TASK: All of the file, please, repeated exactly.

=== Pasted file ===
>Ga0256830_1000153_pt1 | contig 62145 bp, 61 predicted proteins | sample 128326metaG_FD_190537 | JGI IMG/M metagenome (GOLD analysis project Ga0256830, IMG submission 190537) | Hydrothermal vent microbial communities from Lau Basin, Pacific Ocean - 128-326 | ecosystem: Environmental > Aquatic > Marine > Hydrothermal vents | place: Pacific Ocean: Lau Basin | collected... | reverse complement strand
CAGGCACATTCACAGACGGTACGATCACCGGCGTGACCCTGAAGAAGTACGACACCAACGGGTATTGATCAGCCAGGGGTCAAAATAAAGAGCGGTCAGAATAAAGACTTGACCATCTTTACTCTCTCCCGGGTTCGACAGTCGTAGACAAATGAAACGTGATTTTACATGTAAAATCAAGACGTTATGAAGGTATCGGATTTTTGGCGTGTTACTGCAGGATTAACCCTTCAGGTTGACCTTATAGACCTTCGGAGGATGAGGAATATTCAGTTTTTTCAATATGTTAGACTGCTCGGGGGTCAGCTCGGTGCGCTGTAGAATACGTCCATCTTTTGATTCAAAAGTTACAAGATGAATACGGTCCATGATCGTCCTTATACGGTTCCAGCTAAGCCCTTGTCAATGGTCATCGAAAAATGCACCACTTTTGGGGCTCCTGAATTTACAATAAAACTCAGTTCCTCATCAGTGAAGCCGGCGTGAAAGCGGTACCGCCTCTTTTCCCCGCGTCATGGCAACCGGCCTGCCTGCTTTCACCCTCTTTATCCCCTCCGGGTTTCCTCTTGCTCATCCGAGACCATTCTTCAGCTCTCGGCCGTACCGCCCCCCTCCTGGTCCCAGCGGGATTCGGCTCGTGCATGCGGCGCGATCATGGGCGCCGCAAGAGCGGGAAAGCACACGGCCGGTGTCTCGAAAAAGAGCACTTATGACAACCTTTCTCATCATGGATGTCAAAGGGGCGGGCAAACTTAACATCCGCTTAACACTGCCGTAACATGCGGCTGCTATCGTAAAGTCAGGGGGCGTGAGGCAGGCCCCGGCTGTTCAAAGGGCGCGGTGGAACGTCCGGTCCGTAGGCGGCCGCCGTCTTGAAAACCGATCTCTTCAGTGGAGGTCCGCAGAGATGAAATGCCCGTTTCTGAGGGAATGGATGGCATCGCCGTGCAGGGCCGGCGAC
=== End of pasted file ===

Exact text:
>Ga0256830_1000153_pt1 | contig 62145 bp, 61 predicted proteins | sample 128326metaG_FD_190537 | JGI IMG/M metagenome (GOLD analysis project Ga0256830, IMG submission 190537) | Hydrothermal vent microbial communities from Lau Basin, Pacific Ocean - 128-326 | ecosystem: Environmental > Aquatic > Marine > Hydrothermal vents | place: Pacific Ocean: Lau Basin | collected... | reverse complement strand
CAGGCACATTCACAGACGGTACGATCACCGGCGTGACCCTGAAGAAGTACGACACCAACGGGTATTGATCAGCCAGGGGTCAAAATAAAGAGCGGTCAGAATAAAGACTTGACCATCTTTACTCTCTCCCGGGTTCGACAGTCGTAGACAAATGAAACGTGATTTTACATGTAAAATCAAGACGTTATGAAGGTATCGGATTTTTGGCGTGTTACTGCAGGATTAACCCTTCAGGTTGACCTTATAGACCTTCGGAGGATGAGGAATATTCAGTTTTTTCAATATGTTAGACTGCTCGGGGGTCAGCTCGGTGCGCTGTAGAATACGTCCATCTTTTGATTCAAAAGTTACAAGATGAATACGGTCCATGATCGTCCTTATACGGTTCCAGCTAAGCCCTTGTCAATGGTCATCGAAAAATGCACCACTTTTGGGGCTCCTGAATTTACAATAAAACTCAGTTCCTCATCAGTGAAGCCGGCGTGAAAGCGGTACCGCCTCTTTTCCCCGCGTCATGGCAACCGGCCTGCCTGCTTTCACCCTCTTTATCCCCTCCGGGTTTCCTCTTGCTCATCCGAGACCATTCTTCAGCTCTCGGCCGTACCGCCCCCCTCCTGGTCCCAGCGGGATTCGGCTCGTGCATGCGGCGCGATCATGGGCGCCGCAAGAGCGGGAAAGCACACGGCCGGTGTCTCGAAAAAGAGCACTTATGACAACCTTTCTCATCATGGATGTCAAAGGGGCGGGCAAACTTAACATCCGCTTAACACTGCCGTAACATGCGGCTGCTATCGTAAAGTCAGGGGGCGTGAGGCAGGCCCCGGCTGTTCAAAGGGCGCGGTGGAACGTCCGGTCCGTAGGCGGCCGCCGTCTTGAAAACCGATCTCTTCAGTGGAGGTCCGCAGAGATGAAATGCCCGTTTCTGAGGGAATGGATGGCATCGCCGTGCAGGGCCGGCGAC